The World Bank has revealed details of its new climate change strategy, including promotion of carbon markets despite concerns from indigenous groups. While new conversations about the Bank’s energy investments are anticipated, further criticisms were made over its involvement in fossil fuels and hydropower projects.
In an early April speech at Georgetown University (see Update 85) president Jim Yong Kim stated that “we can do better” on climate change, arguing that efforts to date have been “too narrowly focused, small scale and uncoordinated.” He confirmed that the Bank is working on “a revamped strategy to significantly strengthen our climate change interventions and help catalyse urgent action among global partners on the scale required” (see Update 83). Kim said that the Bank is “exploring a number of bold ideas, including new mechanisms to support and connect carbon markets; politically feasible plans to eliminate fossil fuel subsidies; increased investments in climate-smart agriculture; and innovative partnerships to build clean cities.” Furthermore, the Bank is “reviewing our work in every sector to ensure that all our projects reflect the pressing need to tackle climate change.”
The Bank’s vice president for sustainable development, Rachel Kyte, elaborated further in a March interview that the question should not be what the Bank can do differently “to try to mitigate climate change and help build the resilience of the poor” but “what are the least number of most important things that need to be done at the global level”, including “getting a global price on carbon”. Moreover, the Bank’s low-income arm, the International Development Association (IDA), has identified climate change as a priority area, noting that “IDA is well placed to contribute to bridging the climate finance gap” (see Update 85). According to Jon Strand, a Bank senior economist, the Bank should in its “new role as a ‘solutions Bank’” work on two fronts: “to continue its traditional climate finance role” but with increasing focus on “its role as a catalyst for private finance”.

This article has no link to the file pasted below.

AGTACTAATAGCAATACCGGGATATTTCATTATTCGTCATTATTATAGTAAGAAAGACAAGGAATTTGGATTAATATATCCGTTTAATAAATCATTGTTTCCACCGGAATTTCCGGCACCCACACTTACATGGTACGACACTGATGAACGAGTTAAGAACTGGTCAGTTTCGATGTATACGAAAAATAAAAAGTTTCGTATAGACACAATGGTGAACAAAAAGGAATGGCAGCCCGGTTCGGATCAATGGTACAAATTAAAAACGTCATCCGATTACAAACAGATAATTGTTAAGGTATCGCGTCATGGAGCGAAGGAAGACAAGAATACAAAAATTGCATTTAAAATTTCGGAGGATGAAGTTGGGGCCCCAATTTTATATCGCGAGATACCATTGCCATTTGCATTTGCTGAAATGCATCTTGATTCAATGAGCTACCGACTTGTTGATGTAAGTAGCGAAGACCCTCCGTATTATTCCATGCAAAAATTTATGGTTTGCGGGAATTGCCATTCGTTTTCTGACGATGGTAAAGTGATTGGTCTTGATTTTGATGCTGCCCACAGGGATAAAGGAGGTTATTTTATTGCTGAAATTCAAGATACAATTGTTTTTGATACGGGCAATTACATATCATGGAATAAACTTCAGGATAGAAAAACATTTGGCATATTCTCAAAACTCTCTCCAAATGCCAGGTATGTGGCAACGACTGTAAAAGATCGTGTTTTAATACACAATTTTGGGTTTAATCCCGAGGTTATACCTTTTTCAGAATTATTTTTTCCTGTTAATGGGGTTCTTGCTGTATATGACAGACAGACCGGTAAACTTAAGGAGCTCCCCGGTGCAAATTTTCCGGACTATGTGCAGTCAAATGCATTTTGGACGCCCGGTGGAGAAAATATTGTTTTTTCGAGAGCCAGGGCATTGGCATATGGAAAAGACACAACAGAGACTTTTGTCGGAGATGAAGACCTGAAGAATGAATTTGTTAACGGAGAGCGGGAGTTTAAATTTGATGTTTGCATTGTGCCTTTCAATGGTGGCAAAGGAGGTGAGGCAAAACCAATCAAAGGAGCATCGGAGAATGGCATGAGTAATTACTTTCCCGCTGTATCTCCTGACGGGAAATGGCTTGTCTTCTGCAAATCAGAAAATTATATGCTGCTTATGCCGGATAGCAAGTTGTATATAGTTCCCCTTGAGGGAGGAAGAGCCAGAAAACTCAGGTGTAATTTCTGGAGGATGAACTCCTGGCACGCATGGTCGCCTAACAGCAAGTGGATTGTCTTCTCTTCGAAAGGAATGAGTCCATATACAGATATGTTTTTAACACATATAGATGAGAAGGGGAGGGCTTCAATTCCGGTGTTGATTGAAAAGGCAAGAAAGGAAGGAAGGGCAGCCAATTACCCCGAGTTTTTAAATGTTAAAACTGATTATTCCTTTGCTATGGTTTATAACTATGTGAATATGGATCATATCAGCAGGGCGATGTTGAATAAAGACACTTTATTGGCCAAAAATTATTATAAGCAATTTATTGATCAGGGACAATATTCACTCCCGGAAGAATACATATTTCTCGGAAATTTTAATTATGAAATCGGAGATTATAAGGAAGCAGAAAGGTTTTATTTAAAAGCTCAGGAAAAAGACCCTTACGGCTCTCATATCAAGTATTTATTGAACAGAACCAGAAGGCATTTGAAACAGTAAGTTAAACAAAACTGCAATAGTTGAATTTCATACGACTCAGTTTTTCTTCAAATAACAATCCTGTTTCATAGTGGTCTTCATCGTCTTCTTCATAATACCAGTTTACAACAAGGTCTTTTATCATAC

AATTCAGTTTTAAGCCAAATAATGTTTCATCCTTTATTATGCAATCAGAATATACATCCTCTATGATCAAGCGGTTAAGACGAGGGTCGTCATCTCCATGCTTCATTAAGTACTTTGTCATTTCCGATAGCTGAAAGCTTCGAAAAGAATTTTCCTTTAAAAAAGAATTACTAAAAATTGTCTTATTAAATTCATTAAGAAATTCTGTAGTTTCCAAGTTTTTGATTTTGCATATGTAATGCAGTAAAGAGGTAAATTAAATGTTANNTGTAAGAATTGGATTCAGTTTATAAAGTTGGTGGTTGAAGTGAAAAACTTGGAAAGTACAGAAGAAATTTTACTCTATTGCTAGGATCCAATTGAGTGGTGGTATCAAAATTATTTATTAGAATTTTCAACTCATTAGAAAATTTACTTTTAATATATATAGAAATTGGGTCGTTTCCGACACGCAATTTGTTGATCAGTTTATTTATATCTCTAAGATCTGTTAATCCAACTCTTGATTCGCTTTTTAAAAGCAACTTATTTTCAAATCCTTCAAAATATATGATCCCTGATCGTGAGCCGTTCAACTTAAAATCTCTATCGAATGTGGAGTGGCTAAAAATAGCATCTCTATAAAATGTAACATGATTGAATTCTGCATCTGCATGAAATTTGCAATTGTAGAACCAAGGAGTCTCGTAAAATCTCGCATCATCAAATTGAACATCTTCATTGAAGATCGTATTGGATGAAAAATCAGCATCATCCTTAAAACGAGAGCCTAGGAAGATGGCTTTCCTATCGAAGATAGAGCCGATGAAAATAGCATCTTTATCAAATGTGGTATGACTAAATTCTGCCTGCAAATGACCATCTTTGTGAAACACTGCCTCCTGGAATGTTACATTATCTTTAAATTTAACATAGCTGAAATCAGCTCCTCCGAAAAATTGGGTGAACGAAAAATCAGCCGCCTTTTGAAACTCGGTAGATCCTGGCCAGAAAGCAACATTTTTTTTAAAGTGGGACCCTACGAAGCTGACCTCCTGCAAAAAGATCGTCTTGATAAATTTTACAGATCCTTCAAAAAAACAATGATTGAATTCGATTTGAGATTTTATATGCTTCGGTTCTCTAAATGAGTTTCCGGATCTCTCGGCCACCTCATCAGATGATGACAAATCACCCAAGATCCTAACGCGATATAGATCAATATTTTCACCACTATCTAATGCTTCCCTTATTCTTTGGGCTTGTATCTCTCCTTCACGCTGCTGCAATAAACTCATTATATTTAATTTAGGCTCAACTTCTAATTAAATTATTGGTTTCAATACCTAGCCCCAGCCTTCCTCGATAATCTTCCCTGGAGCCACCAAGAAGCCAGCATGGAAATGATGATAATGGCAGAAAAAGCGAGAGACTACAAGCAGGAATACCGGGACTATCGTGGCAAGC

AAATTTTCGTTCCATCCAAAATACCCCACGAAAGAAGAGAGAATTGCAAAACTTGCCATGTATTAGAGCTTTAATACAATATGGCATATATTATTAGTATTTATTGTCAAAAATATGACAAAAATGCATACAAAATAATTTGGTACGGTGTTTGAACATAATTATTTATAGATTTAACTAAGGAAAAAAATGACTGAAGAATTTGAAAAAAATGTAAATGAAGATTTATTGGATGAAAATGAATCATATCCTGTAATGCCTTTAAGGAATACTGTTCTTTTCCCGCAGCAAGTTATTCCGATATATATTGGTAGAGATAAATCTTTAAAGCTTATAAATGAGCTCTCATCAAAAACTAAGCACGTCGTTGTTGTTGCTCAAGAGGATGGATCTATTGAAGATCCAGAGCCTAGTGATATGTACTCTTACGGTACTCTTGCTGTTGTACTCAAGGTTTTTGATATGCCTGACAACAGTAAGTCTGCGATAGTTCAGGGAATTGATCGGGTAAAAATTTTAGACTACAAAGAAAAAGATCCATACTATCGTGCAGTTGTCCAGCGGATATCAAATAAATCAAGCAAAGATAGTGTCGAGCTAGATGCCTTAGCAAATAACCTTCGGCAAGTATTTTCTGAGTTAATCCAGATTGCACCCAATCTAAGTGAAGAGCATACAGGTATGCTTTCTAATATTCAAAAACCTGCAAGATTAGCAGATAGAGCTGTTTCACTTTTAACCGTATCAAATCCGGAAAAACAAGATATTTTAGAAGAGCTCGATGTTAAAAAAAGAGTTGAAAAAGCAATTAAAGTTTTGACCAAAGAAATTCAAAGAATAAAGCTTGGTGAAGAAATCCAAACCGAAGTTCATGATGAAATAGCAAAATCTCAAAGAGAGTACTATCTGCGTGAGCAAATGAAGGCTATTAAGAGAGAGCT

highly complex, artificial market-based solutions will be difficult to regulate and can be disastrous
The Bank’s continued focus on carbon markets (see Update 81, 79, 78, 77) was re-emphasised in mid March, as a group of countries supporting the Bank’s Partnership for Market Readiness (PMR, see Update 74), met “in an attempt to breathe new life into this ailing arena”. PMR was launched in late 2010 “to help developing countries launch carbon markets that cap emissions and allow companies to trade permits in an attempt to build a global trading scheme.” The group agreed to spend $110 million of Bank funds on setting up new carbon markets in developing countries, including $3 million to Costa Rica.
Meanwhile, indigenous groups in Honduras have criticised the Bank’s Forest Carbon Partnership Facility (FCPF), a trust fund which funds developing countries’ national Reducing Emissions from Deforestation and Forest Degradation (REDD+) plans and includes a carbon fund which facilitates the sale of forest carbon credits to investors (see Update 84, 81, 78, 75). In a February letter to the Bank, the Civic Council of Popular and Indigenous Organisations of Honduras (COPINH), representing about 200 indigenous communities, “publicly rejected the plan to implement REDD in Honduras”, calling it “another trap for indigenous peoples”. The letter labelled REDD+ as “the end of the forest, nature and life, since the purpose is to sell and speculate on carbon certificates”, arguing that if this was “a compensatory mechanism for those who have been taking care of the forests for centuries … there would be other ways of protecting the forest, such as not allowing deforestation by large timber companies.”